Introductory Prayer: Jesus, you were a small child in your Mother’s arms. You were a baby who needed the protection of Joseph. You felt their goodness and love. Today I want to celebrate this love of your family. I want to enter into this love and bring it also to my own family. I believe and trust that you will help me in this.

Petition: Lord, help me discover the wonders of the love of the Holy Family.

1. The Bridegroom Is with You: Our God is a God of love. A family participates in this love because God is the source of the love that draws them together. The love that is so spontaneous, as well as so sacrificial, in a family shows the presence of Christ’s love. Jesus makes this love spring forth. It is homage to his Father and homage to his love for us. Am I aware of Christ’s loving presence in my family? Do I strive to collaborate with his love?

2. Family and Covenant: A family is fruit of a covenant, and God is part of this covenant. God has always wanted to make man part of his family, beginning with Adam and Eve. The Holy Family demonstrates the definitive covenant of God’s love for each of us. They live it with wonder and, like Abraham, they put their faith totally in God, bonding themselves totally to his will and to his love. They play their parts in the working of God’s plan, and God will keep his promise to them, making them providential collaborators in his plan of salvation. We can be sure of God’s faithful love in the family. We can be sure that he is working his plan of salvation with faithfulness. Do I strive for unity in my family by living supernatural charity?

3. Spiritual Inheritance: The Holy Family is a source of blessing. My family is also a source of blessing, even though moments of sorrow are bound to happen. When I live with faith my role in the family, I help to bring these blessings on the world. Often it is the example of Christian families that attracts others to the faith. Often the most powerful apostles, whether lay or consecrated persons, are fruit of the strong faith that is lived in the family. A family should not be closed in on itself; like the Holy Family, it has a mission. It must promote God’s message in the world through example and action. Do I give example to the members of my family? Do I strive to be an apostle both inside and outside the home?

Conversation with Christ: Lord, thank you for sanctifying family life by your presence. I want to discover you more in my family and those around me. Help me to accompany my loved ones in their moments of both joy and sorrow. You are with us, Lord. Help us to be your apostles.

Resolution: I will take a moment to listen attentively to and speak with a member of my family who may not have received much attention from me recently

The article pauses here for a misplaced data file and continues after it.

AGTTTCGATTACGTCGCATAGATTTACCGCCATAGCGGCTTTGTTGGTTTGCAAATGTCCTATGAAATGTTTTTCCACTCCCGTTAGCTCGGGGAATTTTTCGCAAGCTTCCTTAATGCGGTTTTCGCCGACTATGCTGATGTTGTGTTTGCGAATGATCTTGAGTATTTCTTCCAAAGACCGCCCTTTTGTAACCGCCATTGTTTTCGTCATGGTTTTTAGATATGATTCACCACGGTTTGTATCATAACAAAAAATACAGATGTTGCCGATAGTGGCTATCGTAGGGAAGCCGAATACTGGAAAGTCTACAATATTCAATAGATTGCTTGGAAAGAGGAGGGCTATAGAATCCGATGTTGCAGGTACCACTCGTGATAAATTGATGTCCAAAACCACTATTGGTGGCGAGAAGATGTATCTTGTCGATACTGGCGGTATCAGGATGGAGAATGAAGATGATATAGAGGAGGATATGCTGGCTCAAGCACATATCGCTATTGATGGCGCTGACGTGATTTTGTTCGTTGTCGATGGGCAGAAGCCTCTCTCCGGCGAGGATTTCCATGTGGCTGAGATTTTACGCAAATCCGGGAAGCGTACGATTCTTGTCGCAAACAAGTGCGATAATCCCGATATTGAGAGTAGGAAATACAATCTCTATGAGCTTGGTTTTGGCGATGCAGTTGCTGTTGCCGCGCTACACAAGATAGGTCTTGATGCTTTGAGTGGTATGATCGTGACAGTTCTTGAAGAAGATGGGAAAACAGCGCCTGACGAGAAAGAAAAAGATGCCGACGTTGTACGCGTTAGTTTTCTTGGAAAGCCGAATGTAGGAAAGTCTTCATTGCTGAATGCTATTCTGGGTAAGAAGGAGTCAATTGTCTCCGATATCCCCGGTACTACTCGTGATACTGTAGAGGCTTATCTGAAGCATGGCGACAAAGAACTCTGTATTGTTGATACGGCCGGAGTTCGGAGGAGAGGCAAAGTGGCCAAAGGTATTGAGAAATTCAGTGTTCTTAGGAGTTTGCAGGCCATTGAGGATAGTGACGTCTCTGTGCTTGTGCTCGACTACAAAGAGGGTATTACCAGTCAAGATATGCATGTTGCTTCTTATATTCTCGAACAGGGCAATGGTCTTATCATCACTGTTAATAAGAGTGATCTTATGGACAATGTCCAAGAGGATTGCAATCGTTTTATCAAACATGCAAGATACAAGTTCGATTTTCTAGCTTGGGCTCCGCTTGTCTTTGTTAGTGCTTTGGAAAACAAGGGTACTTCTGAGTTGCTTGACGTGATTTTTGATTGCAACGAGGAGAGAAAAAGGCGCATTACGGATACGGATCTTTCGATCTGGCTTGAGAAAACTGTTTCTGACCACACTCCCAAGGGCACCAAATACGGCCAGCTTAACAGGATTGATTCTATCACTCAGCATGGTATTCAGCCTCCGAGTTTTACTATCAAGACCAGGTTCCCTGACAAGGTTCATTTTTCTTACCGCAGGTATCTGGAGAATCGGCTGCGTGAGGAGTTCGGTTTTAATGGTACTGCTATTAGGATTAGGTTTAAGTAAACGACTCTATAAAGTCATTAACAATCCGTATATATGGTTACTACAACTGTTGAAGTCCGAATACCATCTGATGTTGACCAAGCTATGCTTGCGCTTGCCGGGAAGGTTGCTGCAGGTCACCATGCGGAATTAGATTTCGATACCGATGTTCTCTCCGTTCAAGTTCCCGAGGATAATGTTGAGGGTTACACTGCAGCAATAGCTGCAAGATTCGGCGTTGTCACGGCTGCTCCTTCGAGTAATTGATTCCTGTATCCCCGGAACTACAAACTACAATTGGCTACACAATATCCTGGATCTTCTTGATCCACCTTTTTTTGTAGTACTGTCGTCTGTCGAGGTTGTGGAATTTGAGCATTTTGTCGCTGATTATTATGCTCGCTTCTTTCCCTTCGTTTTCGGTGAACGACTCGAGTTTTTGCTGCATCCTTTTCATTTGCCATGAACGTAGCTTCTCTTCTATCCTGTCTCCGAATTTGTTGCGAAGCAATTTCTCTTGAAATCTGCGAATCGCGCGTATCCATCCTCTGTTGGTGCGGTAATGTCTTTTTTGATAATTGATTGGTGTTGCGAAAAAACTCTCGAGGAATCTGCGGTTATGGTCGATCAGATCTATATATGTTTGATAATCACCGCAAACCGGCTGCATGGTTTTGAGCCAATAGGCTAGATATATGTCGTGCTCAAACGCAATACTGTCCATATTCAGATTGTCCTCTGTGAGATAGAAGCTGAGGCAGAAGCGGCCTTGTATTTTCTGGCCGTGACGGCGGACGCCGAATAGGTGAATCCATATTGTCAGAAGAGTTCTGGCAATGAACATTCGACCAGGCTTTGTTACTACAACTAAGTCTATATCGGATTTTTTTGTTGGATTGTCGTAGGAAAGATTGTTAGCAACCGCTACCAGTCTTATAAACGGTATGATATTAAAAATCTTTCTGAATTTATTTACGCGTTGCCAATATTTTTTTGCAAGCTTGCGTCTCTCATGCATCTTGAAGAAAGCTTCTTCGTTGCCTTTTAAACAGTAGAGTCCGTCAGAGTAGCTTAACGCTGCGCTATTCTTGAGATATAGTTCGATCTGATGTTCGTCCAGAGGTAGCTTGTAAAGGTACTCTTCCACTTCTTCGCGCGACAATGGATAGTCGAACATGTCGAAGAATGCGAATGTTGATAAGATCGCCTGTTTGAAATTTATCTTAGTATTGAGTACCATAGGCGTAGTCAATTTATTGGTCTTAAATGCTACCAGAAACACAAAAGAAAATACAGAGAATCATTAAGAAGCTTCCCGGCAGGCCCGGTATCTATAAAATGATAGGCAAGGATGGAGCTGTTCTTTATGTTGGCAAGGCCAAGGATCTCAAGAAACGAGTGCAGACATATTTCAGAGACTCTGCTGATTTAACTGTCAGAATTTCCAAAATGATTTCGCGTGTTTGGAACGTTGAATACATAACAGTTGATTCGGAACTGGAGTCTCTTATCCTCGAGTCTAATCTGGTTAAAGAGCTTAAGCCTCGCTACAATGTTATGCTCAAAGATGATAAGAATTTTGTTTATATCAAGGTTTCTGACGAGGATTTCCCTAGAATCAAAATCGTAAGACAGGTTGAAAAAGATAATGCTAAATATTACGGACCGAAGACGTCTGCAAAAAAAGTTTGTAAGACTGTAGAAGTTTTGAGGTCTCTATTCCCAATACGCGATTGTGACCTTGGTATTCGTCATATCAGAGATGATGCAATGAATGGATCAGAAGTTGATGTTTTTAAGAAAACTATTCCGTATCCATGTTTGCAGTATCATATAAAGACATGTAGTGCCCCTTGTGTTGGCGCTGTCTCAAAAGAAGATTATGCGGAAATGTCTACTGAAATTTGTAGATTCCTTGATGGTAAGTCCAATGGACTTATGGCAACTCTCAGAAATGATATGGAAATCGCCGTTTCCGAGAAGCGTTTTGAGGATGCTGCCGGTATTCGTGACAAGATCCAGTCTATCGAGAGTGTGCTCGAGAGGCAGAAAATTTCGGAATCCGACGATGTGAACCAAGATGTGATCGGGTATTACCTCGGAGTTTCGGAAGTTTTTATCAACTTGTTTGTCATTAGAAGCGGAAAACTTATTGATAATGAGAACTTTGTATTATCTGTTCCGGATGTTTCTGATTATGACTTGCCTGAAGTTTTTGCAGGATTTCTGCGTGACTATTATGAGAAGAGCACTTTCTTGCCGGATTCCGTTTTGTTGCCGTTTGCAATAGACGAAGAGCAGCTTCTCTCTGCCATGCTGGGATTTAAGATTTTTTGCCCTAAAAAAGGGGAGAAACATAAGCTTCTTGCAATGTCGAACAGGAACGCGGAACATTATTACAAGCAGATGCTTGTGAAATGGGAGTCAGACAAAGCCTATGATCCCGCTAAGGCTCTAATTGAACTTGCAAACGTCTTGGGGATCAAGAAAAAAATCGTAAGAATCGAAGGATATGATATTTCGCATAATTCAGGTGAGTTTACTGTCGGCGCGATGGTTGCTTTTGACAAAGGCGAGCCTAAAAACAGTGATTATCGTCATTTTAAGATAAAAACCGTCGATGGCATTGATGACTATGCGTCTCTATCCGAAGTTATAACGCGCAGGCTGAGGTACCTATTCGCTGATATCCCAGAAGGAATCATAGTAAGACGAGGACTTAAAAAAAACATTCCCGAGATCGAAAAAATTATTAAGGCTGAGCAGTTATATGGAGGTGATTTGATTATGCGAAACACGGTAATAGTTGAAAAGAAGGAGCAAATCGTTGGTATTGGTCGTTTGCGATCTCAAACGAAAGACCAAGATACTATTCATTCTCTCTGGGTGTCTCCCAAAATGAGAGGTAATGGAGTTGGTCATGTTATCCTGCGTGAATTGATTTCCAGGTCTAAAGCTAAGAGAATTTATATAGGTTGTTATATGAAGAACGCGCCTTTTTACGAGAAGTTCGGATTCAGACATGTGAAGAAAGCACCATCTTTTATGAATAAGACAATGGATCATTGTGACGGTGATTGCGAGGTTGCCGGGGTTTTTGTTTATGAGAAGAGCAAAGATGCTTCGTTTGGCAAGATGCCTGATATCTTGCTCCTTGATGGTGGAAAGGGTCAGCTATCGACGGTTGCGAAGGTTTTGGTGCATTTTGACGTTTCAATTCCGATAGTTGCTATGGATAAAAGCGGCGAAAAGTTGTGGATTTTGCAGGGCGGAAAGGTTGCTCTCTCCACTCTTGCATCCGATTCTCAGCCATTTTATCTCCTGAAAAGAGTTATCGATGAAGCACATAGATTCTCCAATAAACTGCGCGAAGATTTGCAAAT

Thursday, December 27, 2012

Feast of the Holy Innocents, Martyrs

When the magi had departed, behold, the angel of the Lord appeared to Joseph in a dream and said, “Rise, take the child and his mother, flee to Egypt, and stay there until I tell you. Herod is going to search for the child, to destroy him." Joseph rose and took the child and his mother by night, and departed for Egypt, and stayed there until the death of Herod, that what he had said through the prophet might be fulfilled, “Out of Egypt I called my son.” When Herod realized that he had been deceived by the magi, he became furious. He ordered the massacre of all the boys in Bethlehem and its vicinity two years old and under, in accordance with the time that he had ascertained from the magi. Then was fulfilled what had been said through the prophet Jeremiah: “A voice was heard in Ramah, sobbing and loud lamentation, Rachel weeping for her children; and she would not be consoled, since they were no more.”

Introductory Prayer: Father, I come into your holy presence this day aware that you guide my life with love. I believe that nothing happens to me unless you will it. I renew my faith in your promise of heaven, where every tear will be wiped away. Thank you for getting involved in our cruel world in order to heal it with your love.

Petition: Lord, may my presence today be a help to those in need.

1. Angels: We want to cry with these women who have had their children stolen from them in the most defenseless time of their lives. Human cruelty reaches so deep that it desires to maintain power by snuffing out the lives of others! Yet these children silently remind us of another reality. They remind us that there is a place where tyranny does not reign. There is a King who rules by love and whose kingdom cannot be defeated by cruelty. These children are messengers of that kingdom. They have been called to give a brief but powerful witness of the fight that this King will wage for love. They have gone ahead of him, and their mothers will find them and hold them forever one day in the presence of their King.

2. Prophets: Thy Kingdom Come! This is the cry of these children. One day this new King will reign, but it will happen through a terrible fight with death and cruelty. These children are powerful prophets of the struggle of this King. They are prophets of the drama of human history where everything is at stake. Their cries are powerful prayers that will be heard by the Father, and their cries begin to stir in that special Child the desire to give his life as a ransom for souls. He will reign by pouring out his life as a gift for these children and for all souls.